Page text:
Morgan, cattlo market reporter for several
papers. Tho latter Mauris 0 feet high.
She has a fearless masculinity of dross and
deportment which inakei her a most striking
and picturesque figure Sho id n lndy by
blrlh and education a membor of mi old
Irish family, a dashing cross-couutry jider in
her youth, whom family resorses sent o,er to
Her home, which is a handsome new rcsi.
demo that sho hii9 just erected on biatcti
Island, gives eety evidence of comfort nud
refinement, and to her friends Miss Morgnn
is known as a most i harming compaulon and
In the cattle markets and in the ncwspipcr
offices in which kha is a well-known figure,
she is treated with a respect boideiiug upon
Is Coroim's Assnsstn limine T
uirri! to Tiir woblp I
Citt or Mrxico.NoT.m.-Tlietf aloDuz VXitrrt
(newsrsi er rubllUfS a letter putrortlmr to have
tien written by ltonia. tLe acsarsln of Uen. Corona,
which, If autbtnllc.rroves ronclnalve ly tbe Insanity
of Its uritfr. ItlssHrmooof Imppoilte UUtoilral
sllnstonskndbombaitlrdtirlsiiistUin Auionr other
nonituM) It says "1 will nut descend to Itie rrave
unacroiupauletl. I will drair lien, llaujon Corona do u
wltlimeand waaeor lilman eiuiple totbeDoveru
ors o( other Hutu a oil to the rulers of tli whole
world. 1 would bate challsnved bltn to mortal com.
bat, but Jlnew he would nut accept a challenge."
The final wordaot the letter arei ' I am weary ot this
world. I wlibtqsoboino. Justin, thou macalun
of Eitirdcles, Oulteau, Danton, 1w and Voltaire,
receive ue Into thy bosom." ., ,. ,. ,. .,
'1 LoreTa obtiuus reason to doubt the authenticity
pftTdi document In that It armies o mucli wider
Lnowlectto of blytury smt lllcrstur than la poaaesMd
by tbeaversiieMsslcaupollicoiau. I
The Guarantee Fond Gets a Big Lift from
Tlioy Promise to Subscribe Noarly
a Half Million.
"Tho World's" Canvassers Jinking
A most encouraging boom has been given to
tho World's Pair (luarautoo Fund by the prom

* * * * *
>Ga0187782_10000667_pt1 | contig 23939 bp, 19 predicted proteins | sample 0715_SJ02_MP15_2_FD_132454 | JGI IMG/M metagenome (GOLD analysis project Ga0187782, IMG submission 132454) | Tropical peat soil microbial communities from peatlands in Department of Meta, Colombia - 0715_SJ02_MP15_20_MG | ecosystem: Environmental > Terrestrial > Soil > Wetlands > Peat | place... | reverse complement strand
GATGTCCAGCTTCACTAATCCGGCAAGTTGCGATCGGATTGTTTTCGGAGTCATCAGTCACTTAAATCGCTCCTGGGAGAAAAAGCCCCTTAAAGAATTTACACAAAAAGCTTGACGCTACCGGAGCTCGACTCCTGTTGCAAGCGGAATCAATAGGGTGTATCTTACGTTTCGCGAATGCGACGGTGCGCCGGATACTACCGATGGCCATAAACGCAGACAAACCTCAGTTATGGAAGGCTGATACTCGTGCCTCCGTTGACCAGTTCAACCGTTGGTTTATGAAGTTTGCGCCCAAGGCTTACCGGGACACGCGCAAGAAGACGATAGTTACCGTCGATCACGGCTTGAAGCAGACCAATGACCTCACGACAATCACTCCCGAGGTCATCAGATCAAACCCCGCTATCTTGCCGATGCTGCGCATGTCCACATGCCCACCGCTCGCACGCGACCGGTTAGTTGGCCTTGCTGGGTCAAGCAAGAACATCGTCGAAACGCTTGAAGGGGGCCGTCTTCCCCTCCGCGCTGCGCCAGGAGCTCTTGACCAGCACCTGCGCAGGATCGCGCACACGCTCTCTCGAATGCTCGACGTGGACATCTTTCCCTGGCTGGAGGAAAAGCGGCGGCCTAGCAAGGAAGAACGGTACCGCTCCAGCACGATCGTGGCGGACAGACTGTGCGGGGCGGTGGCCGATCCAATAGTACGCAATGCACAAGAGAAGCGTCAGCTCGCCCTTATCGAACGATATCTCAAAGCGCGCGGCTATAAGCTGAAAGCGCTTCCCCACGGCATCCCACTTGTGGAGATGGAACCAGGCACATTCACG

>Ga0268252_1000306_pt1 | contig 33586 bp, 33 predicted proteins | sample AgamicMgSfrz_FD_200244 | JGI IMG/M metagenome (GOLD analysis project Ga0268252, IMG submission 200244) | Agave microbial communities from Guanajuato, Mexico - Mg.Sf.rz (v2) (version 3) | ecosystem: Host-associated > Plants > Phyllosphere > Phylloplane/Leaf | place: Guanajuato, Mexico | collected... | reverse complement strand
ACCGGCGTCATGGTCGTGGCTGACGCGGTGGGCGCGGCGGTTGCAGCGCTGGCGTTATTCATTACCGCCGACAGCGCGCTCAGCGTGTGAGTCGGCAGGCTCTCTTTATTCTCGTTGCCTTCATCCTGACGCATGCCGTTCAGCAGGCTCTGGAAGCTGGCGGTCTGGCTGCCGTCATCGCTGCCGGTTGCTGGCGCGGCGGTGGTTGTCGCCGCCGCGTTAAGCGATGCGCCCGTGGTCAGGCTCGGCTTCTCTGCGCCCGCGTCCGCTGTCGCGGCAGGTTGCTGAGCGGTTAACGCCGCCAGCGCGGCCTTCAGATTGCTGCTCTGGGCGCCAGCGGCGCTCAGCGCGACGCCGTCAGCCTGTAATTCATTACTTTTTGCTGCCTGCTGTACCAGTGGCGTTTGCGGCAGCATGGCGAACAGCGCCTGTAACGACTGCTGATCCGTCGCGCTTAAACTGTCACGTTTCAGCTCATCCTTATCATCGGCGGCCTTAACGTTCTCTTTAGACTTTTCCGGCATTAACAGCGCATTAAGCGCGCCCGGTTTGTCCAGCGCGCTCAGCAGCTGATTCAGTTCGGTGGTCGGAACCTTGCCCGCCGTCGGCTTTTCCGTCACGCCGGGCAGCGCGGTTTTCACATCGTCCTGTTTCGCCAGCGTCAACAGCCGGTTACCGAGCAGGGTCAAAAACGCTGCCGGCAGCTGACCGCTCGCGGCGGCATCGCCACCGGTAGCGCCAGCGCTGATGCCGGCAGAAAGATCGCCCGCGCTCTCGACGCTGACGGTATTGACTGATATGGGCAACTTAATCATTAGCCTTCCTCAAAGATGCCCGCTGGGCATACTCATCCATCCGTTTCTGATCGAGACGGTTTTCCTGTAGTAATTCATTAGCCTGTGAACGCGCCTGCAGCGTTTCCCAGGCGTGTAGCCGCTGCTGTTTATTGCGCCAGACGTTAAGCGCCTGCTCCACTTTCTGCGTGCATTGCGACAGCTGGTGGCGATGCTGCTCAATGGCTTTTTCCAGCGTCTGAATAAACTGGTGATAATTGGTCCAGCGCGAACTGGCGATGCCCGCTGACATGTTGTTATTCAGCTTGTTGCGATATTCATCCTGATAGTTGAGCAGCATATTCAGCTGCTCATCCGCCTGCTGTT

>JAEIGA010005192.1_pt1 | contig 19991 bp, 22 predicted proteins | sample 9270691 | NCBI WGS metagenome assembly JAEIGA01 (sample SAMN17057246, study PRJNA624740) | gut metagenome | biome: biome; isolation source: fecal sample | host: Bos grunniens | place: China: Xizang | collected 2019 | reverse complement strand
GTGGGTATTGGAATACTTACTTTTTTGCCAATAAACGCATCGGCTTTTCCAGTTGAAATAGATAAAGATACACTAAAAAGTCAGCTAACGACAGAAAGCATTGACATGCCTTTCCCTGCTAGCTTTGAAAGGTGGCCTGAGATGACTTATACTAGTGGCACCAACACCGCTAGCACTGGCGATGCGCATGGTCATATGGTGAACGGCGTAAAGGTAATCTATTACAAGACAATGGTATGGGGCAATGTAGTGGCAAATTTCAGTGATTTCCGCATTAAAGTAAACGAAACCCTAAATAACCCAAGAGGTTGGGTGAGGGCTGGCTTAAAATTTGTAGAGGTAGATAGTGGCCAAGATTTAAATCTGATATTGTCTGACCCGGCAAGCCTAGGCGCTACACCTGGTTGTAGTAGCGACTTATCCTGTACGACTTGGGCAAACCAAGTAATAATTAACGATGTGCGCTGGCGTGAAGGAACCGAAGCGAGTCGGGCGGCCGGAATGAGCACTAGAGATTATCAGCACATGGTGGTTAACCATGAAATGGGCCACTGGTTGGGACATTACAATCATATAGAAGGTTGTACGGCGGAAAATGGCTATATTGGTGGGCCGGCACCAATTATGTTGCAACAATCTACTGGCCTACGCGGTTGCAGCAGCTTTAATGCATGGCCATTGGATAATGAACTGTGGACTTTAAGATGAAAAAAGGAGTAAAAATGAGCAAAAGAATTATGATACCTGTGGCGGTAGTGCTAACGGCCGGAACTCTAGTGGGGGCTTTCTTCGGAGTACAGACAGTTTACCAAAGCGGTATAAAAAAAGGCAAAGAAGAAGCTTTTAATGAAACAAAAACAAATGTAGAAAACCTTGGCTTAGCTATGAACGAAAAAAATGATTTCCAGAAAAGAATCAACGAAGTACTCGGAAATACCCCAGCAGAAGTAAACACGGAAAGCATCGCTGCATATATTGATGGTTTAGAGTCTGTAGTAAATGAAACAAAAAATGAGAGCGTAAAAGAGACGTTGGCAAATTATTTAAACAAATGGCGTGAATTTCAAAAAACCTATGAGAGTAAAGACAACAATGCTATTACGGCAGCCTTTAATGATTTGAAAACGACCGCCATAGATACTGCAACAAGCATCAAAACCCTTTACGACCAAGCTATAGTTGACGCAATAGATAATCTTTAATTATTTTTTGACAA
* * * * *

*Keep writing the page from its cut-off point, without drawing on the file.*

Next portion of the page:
ised subscription of 4440,000 from the Lager
Beer III ewers' Board of Trade, which that body
voted to subscribe at their tegular meeting yes
tcidsy. Tills generous sum represents an assessment
of 10 cents on cvoiy baiiol of beer sold by each
blew or during the year which ended May 1,
lHHIi, and tlioy furthermoio promlso to obtain
subtciiptlons from those who are not members
of the Board, and istlmato tholr total subtcilp
tlnn at o er half a million.
This subscription is conditional, the proviso
being that the previous sums pledged by Georgo
Ehret. Jacob lluppcrt and Dcrnhclnior A
Hchmtri, amounting, all told, to e.lo.OOO. shall
Tho subscription has not yet been officially
sent in, but Is, of i'Oure, as good as sent. It
will tint be added to tho list, however, until
The amount pledged up to sestorday morning
was 3. ii4fl, H4li. With citerdny's subscrip
tions ot (711,11114 the amount loathes $3.12S,
Kit), not Including the browers snbf crlptlon.
Meanwhile, The Would continues its active
wmk ot pueonal canvass, and the books this
morning show the following record:
Previously subscribed 8103.0418
(3. II. Clmrllck, clnrx, No. 1 40 l'.aul
.lllrlmrl I.ynrli, liquors, ."No. 12.
tliirdnugnl l 1,000
II. M. Ilrinen, No. 1700 Lexington
I). Ilnnlllmn, I2tli nvr., near 130th
Jnlin (jrnsn, dellrutrssrn, 211(1 ltd